Lohmann turns his attention next to a thought experiment by Yale law professor Douglas Kysar. What would a climate market look like if it rewarded actions that left fossil fuels in the ground? “Rather than bribe fossil fuel companies to stop flaring natural gas, why not reward indigenous groups that entirely block new exploration activities?” Kysar asks in an article in the Guardian.
Lohmann points out that creating such a market would be fiendishly complicated. It would require quantifying the various part of the movements against burning fossil fuels, in order to create a commodity that can be traded. How many tradable units does a march against a government’s energy policy create? Signing a petition? Living on a tree platform for six months? And would Goldman Sachs really sell securities based on a commodification of the Occupy Wall St protests?
The alternative, Lohmann writes, “is to construct a market based on the enclosure and commodification of pollution sinks, whose extent the state defines in terms of limits on the quantity of molecules that can be emitted.” Molecules can be counted, owned and are standard since they are the same the world over. This is the model that the carbon markets follow.
Lohmann then works his way through a series of equations on which carbon markets are based starting with:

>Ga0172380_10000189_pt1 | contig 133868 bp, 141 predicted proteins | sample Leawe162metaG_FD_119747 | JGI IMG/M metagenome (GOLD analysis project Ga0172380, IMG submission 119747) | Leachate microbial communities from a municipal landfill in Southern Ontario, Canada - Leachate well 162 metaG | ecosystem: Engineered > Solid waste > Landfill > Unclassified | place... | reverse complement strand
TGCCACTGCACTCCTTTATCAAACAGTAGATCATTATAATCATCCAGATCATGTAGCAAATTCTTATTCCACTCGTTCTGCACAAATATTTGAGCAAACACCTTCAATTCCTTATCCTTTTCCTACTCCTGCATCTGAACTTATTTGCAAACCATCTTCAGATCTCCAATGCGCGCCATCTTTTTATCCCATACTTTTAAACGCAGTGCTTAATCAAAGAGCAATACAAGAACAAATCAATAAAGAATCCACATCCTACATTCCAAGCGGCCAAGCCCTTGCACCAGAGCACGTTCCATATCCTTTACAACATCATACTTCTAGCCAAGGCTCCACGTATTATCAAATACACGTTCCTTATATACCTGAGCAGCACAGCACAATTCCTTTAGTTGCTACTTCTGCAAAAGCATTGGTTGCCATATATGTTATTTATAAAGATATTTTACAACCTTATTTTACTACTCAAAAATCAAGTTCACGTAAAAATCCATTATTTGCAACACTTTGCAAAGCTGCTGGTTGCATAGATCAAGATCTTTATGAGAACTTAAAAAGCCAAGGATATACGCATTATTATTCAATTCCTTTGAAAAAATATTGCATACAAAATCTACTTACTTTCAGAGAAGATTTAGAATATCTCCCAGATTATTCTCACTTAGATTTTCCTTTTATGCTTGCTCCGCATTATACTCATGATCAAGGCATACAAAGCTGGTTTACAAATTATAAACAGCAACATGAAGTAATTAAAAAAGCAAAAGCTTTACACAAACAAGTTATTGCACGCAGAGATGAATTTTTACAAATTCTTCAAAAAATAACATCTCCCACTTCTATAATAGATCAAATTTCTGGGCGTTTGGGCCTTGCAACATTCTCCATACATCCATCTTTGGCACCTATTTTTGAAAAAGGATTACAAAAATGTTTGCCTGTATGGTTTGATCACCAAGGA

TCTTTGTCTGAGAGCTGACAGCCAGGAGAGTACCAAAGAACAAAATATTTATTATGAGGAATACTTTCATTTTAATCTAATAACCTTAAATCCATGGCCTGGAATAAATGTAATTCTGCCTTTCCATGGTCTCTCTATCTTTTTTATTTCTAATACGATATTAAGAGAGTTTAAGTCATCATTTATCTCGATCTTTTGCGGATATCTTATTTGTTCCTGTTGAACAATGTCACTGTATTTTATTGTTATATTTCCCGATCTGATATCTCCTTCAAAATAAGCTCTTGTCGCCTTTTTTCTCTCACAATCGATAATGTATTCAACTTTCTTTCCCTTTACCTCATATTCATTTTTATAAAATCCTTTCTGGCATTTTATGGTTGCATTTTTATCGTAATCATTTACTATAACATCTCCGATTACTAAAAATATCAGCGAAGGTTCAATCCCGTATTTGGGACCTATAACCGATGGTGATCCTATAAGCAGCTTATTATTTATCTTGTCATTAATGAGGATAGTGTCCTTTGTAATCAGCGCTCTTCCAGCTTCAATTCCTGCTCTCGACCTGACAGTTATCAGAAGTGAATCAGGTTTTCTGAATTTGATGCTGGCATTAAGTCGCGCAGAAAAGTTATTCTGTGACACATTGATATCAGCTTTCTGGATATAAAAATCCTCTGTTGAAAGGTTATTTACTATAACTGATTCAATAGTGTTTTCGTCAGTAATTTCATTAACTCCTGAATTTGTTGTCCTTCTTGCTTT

a better climate = a reduction in CO2 emissions
While this may appear obvious (particularly to most people who have been following the UN climate negotiations for any length of time), the equation masks several problems. The financial crisis in 2008 led to an industrial slowdown that resulted in more CO2 emissions than all climate markets. That should mean “a better climate”, according to the equation. It doesn’t, of course, because the financial crisis made no impact whatsoever on structural dependence on fossil fuels.
By the time we’ve gone through a series of equations that are pretty much taken for granted in many discussions about addressing climate change, we end up in the strange situation where the majority of Kyoto carbon credits are generated by destroying HFC-23. As Lohmann notes this is very lucrative. For example, by destroying a few thousand tons of HFC-23, Quimobasicos, a Mexican chemical company, is set to sell more than 30 million tons of CO2 pollution rights to Goldman Sachs, EcoSecurities and J-Power, a Japanese electricity generator.
Lohmann explains that throwing REDD into the mix, allows forest conservation projects,